In a recent study, researchers set out to determine whether medical residents in family medicine are getting proper Medicare education and learning enough about the population to treat Medicare patients.

Changing geriatric population

The 2017 census indicates that by the year 2030, the number of people age 65 and older will be higher than the number below age 18 – 78 million versus 76.7 – for the first time ever. This change in demographics means so many things, but relevant to this discussion it means that the medical system must meet the new changes and be ready for them. The system will have to have in place more geriatricians, and more doctors and residents who are able to deal with the senior community. Hospitals will have to be updated with equipment that deals with heart attacks and strokes more than incubators and nurseries. And since this population is generally covered by Medicare, doctors, residents and other hospital faculty will have to be updated with Medicare education.

Are residents currently getting Medicare education?

A research team headed by Eric Poulin, MD, of the Mayo Clinic healthcare system in Minnesota, tackled the question in a study published in the medical journal Family Medicine in May 2019, entitled  “Essential Office Procedures for Medicare Patients in Primary Care: Comparison With Family Medicine Residency Training.”

Dr. Poulin explained that previous studies have sought to determine the level of Medicare education residents have through a typical question and answer format, but have not gone into checking the information on the ground. In this study, the authors compared procedures done in healthcare clinics to procedures done in family medicine residencies, with the study group and the control group demographically similar. They found that of 10 procedures measures, 8 of them were done at a lower rate in the residency clinics. This indicates that residents are not, in fact, getting the Medicare education that they should be getting to be prepared for the influx of seniors that they are likely to be seeing as patients when they finish residency.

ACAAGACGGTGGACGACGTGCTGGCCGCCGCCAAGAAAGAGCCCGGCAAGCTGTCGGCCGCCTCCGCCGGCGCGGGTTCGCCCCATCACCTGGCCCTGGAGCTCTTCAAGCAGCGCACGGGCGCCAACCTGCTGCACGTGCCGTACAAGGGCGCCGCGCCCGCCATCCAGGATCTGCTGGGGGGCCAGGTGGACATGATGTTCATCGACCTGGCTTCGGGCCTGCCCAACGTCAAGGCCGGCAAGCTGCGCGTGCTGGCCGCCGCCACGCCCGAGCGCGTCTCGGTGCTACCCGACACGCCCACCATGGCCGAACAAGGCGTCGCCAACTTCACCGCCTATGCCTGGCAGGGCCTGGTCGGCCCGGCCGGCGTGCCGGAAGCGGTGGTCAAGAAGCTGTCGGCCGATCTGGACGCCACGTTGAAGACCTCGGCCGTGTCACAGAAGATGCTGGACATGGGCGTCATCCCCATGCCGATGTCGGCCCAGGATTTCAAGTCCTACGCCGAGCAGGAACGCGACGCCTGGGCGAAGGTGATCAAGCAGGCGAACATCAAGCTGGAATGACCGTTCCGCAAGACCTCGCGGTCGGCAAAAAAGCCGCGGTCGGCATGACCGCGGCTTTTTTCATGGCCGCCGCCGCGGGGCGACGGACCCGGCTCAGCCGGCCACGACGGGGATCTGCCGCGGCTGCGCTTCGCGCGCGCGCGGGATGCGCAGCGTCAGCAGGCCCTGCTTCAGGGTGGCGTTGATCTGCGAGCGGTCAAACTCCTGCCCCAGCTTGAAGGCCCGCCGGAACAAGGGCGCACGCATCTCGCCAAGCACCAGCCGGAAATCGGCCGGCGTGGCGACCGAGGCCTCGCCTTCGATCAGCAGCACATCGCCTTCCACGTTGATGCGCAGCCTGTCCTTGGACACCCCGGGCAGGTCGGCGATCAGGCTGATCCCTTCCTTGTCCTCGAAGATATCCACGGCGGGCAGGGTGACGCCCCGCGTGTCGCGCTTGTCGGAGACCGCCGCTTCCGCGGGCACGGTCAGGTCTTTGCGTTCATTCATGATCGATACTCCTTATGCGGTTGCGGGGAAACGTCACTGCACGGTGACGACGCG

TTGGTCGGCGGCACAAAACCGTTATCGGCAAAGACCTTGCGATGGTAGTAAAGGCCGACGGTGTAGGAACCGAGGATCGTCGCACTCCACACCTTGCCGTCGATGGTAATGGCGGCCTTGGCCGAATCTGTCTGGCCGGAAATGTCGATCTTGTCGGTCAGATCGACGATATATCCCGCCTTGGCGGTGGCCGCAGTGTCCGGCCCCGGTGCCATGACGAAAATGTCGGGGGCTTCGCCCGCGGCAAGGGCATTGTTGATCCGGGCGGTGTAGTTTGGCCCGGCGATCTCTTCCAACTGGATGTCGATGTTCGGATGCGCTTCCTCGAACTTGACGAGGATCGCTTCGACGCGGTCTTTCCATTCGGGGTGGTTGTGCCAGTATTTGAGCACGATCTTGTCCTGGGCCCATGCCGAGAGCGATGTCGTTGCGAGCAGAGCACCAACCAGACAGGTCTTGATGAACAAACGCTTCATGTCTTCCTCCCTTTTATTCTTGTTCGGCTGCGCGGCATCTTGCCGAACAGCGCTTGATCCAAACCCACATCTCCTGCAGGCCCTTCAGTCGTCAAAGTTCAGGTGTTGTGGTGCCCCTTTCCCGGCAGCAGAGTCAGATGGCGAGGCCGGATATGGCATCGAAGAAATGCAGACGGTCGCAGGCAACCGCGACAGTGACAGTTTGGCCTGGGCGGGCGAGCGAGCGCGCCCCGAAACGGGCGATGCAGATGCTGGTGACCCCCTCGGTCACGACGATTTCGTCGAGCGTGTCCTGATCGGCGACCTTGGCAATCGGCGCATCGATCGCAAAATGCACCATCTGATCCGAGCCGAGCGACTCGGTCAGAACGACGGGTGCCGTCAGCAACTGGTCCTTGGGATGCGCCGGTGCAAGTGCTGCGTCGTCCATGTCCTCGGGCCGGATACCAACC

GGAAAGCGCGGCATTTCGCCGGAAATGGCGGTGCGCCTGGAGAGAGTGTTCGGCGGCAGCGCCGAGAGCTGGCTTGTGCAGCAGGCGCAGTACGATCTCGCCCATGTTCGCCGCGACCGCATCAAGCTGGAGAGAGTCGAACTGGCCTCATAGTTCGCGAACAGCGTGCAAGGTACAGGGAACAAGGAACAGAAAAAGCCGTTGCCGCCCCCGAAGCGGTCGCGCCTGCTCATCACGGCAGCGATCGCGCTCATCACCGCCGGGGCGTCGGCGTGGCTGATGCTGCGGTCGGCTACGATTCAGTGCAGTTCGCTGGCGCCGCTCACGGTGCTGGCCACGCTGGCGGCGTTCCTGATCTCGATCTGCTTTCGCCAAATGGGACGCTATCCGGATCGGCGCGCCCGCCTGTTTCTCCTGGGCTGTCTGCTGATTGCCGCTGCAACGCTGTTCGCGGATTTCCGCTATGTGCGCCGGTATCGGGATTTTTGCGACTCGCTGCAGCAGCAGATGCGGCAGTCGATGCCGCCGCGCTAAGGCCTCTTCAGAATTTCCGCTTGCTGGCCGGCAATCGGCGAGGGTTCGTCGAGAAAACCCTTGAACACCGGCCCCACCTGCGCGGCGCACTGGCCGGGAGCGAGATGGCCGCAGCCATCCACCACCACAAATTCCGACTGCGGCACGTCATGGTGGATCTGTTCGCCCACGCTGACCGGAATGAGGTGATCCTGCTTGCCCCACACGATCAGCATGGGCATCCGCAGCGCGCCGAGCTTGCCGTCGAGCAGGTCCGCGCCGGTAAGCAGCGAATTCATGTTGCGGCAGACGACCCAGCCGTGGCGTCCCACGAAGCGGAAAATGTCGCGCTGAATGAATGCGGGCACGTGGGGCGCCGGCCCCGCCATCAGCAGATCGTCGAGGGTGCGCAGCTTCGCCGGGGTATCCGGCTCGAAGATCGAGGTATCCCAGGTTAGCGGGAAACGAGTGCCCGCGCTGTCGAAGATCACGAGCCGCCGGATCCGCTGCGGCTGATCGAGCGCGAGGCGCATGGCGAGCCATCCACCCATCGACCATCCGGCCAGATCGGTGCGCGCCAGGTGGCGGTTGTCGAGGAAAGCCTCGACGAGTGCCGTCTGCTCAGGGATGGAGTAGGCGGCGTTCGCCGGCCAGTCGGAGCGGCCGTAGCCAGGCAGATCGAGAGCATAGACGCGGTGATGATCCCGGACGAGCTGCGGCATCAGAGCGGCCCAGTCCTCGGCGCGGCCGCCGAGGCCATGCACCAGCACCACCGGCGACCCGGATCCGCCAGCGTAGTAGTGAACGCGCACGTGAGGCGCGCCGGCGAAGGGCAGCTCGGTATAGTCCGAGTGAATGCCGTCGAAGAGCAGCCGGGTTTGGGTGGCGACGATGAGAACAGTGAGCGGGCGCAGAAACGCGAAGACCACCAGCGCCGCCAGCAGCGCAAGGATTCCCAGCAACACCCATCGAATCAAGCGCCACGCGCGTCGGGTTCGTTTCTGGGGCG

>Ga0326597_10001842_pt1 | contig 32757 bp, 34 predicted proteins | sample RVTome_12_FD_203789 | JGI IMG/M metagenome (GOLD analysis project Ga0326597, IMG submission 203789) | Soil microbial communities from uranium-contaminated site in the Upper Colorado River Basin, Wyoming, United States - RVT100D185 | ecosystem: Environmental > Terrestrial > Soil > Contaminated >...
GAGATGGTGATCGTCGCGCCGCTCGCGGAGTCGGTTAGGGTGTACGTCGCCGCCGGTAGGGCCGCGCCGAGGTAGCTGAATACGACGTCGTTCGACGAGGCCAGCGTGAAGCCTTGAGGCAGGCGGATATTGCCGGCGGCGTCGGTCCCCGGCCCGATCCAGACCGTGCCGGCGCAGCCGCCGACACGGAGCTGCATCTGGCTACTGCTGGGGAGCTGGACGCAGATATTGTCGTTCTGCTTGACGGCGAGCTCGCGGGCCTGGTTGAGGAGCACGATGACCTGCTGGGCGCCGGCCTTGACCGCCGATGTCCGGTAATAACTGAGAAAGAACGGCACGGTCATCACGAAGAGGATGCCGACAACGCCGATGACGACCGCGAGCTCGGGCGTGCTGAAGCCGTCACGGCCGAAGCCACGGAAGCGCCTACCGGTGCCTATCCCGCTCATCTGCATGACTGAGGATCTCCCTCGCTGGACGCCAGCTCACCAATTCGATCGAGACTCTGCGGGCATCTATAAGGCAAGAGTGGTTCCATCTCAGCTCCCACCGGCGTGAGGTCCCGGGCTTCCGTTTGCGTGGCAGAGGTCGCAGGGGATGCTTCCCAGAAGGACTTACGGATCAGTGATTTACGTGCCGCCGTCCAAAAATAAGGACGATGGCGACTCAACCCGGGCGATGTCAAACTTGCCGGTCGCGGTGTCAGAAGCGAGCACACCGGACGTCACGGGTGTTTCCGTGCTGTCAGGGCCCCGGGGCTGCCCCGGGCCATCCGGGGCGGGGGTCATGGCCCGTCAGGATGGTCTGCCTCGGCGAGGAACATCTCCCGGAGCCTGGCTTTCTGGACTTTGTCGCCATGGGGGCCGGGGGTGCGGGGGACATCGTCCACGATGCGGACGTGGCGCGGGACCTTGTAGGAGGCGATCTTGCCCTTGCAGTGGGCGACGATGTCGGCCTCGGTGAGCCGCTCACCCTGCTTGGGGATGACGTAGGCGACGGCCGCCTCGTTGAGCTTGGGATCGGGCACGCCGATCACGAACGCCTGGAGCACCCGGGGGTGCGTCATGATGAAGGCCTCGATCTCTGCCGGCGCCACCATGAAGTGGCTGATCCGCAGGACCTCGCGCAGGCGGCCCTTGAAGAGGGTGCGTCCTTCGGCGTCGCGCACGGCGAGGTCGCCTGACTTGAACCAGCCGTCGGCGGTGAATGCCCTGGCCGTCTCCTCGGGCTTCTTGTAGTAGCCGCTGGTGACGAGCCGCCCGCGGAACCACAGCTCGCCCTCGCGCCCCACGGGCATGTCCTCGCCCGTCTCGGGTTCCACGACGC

The researchers studied all of the cases for the 10 procedures done and billed for, and found that in the healthcare system these procedures were performed and billed to Medicare, whereas in the residency clinics they were not performed nearly as frequently. Some of the procedures checked were wound debridement of skin; destruction of benign skin lesions; large joint injection; and insertion of bladder catheter. The only procedure equal in both groups was large joint injection, and skin excision was done at a higher rate in the residency clinic. In the 8 procedures, the rate was much lower than the control group – for example, nail care in the healthcare system group was 32.6, and in the residency group was 1.4.

The study authors suggest that the residents are not receiving Medicare education, and present some thoughts as to why. Dr Poulin asserts that “We’ve been in this slow slide toward training our residents to be coordinators of care rather than comprehensive providers of care – and some residents only know the former.” he also posits that this causes a shortage of doctors in rural areas, since being a doctor in a rural area requires the physician to be a comprehensive provider of care, and residents, who haven’t been trained that way, are fearful of making the jump.

He notes that during the residency, residents are focused on completing their coursework, and to get them to focus on learning all of the how-to, the residency program coordinators need to re-work their training. “Creating a learning environment where comprehensive care is encouraged and modeled will likely result in graduates who are able and willing to deliver this type of care.”

 

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